Still other observers focus on the fragmentation of contemporary media, and its tendency to feed a popular culture that emphasizes celebrities and sports figures, rewards sensationalism, and increasingly lacks the resources to provide serious investigative reporting on matters of public concern. Recent research by the Jonathan M. Tisch College of Citizenship and Public Service (home to the Center for Information and Research on Civic Learning and Engagement, a pre-eminent resource for research on civic learning) has focused on the question whether and how the news media might impact broad democratic practices. Other explanations for low civic engagement include economic factors; observers note that low-income Americans are working increasing hours just to put food on their tables, and lack the time to participate in civic and political matters. Although such time constraints are undeniably real, however, it remains true that few of those Americans are motivated to devote what leisure time they do have to civic enterprises.

Further complicating the situation is the fact that all of these explanations, and many others that have been proposed, are interrelated. Economic inequality sends children to schools of very uneven quality. Our inability to agree on the content or methodology or institutional arrangements leading to effective public education produces very different results even in schools serving so-called “privileged” communities. The lack of a sound educational grounding drives media choices, and media outlets competing for “eyeballs” offer entertainment and (often) propaganda intended to appeal to increasingly segmented audiences—a problem exacerbated by the increasing use of sophisticated algorithms to deliver “relevant” information over the Internet (Pariser, 2011) and by America’s persistent thread of anti-intellectualism.

Wicked problems have multiple stakeholders representing multiple and frequently inconsistent values. This is certainly the case with civic literacy; stakeholders include the aforementioned public school teachers and administrators, education reform activists, lawyers, political pundits, elected officials and public managers at various governmental levels, journalists, and citizens working for particular policy outcomes or for redress of perceived grievances. Many of these stakeholders represent disciplines having specialized languages and professional terminologies, complicating communication. Further, value diversity means that solutions—or at least improvements—acceptable to some stakeholders will be unacceptable to others. In the Oklahoma example cited previously, stakeholders presumably agreed that “American Exceptionalism” should be taught, but they disagreed profoundly on its definition and importance.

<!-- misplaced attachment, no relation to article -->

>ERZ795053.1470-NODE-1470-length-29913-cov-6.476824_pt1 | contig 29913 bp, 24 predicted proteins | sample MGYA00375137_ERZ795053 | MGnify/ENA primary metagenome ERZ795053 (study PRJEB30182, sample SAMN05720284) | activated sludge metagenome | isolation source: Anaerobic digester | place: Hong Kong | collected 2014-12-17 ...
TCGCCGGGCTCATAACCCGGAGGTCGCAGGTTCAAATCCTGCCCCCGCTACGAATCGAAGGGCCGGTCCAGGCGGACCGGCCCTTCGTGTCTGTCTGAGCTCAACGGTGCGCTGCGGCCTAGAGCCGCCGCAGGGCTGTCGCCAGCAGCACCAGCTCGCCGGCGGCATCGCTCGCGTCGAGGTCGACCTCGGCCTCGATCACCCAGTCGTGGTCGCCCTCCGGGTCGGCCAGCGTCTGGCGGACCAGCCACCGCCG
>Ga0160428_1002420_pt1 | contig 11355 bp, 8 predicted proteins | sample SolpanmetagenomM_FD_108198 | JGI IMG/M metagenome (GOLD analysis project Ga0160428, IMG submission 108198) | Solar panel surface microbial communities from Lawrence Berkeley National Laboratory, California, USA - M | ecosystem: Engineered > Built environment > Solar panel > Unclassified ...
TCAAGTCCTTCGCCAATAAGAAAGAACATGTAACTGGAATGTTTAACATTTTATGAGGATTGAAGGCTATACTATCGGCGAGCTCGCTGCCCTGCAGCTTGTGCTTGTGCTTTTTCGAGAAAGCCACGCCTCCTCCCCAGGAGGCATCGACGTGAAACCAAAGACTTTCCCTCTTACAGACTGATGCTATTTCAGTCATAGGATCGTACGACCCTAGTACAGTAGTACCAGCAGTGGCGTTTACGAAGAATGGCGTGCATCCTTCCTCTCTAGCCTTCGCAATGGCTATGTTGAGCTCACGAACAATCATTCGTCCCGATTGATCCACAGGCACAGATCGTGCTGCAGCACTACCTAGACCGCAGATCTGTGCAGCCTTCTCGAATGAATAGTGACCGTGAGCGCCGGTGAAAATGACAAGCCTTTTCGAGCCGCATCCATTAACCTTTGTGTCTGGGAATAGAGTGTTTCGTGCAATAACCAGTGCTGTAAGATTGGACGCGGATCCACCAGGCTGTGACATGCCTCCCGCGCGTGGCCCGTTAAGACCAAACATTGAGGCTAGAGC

Furthermore, as Rittel and Webber (1973) noted, professionals of various fields laying claim to superior knowledge or expertise can expect considerable resistance from members of the general public, or laity, who tend to be resentful of such claims and suspicious of “elites,” especially academic ones. This heterogeneity of stakeholders is further complicated by the structural relationships among them.

Civic literacy deficits exhibit three other elements of “wickedness”: there are no “stopping rules,” because the problem of a civically illiterate population cannot be definitively solved; solutions are unlikely to be true or false, only better or worse; and there is no immediate or ultimate test of a solution.


What to do

With “tame” problems, linear processes leading to recognizable solutions can be employed: one defines the problem, identifies potential solutions together with their strengths and weaknesses, and chooses the remedy that seems best. With efforts to improve civic literacy, however, proceeding in that fashion leads to what has been called “analysis paralysis,” repeated studies that simply confirm the widespread lack of civic knowledge. Stakeholders can’t act to address the problem until there is more information, but that information isn’t available until someone acts. In the case of civic literacy, analysis paralysis has resulted in a copious literature confirming the existence of a deficit and a less robust literature offering theoretical approaches to remedying that deficit, but considerably less research on actual programmatic efforts.

If civic literacy is a wicked problem, we have no choice but to act, to try different solutions that will help us to better understand the nature of the problem and evaluate the results of efforts to address it. This is not a risk-free strategy; as Ritchey (2005) has written, “every implemented solution is consequential. It leaves “traces” that cannot be undone…And every attempt to reverse a decision or correct for undesired consequences poses yet another set of wicked problems.” This is self-evidently true of any individual program or attempted intervention. However, a new approach to content delivery in a classroom, a new state standard for civics instruction, an effort to improve public understanding of local government or similar efforts can be immensely instructive—whether it succeeds or fails. It is here, I argue, that civic literacy differs from many other wicked problems and (arguably) becomes less wicked. Rittel (1973) notes that “One cannot build a freeway to see if it works.” But civic education is not a freeway; nor is it the design of a new car (an example used by Conklin). Proposed solutions need not exclude other potential solutions, need not require the expenditure of massive amounts of money. Pilot programs can be conceived and their results evaluated; those with promise can be adapted or replicated.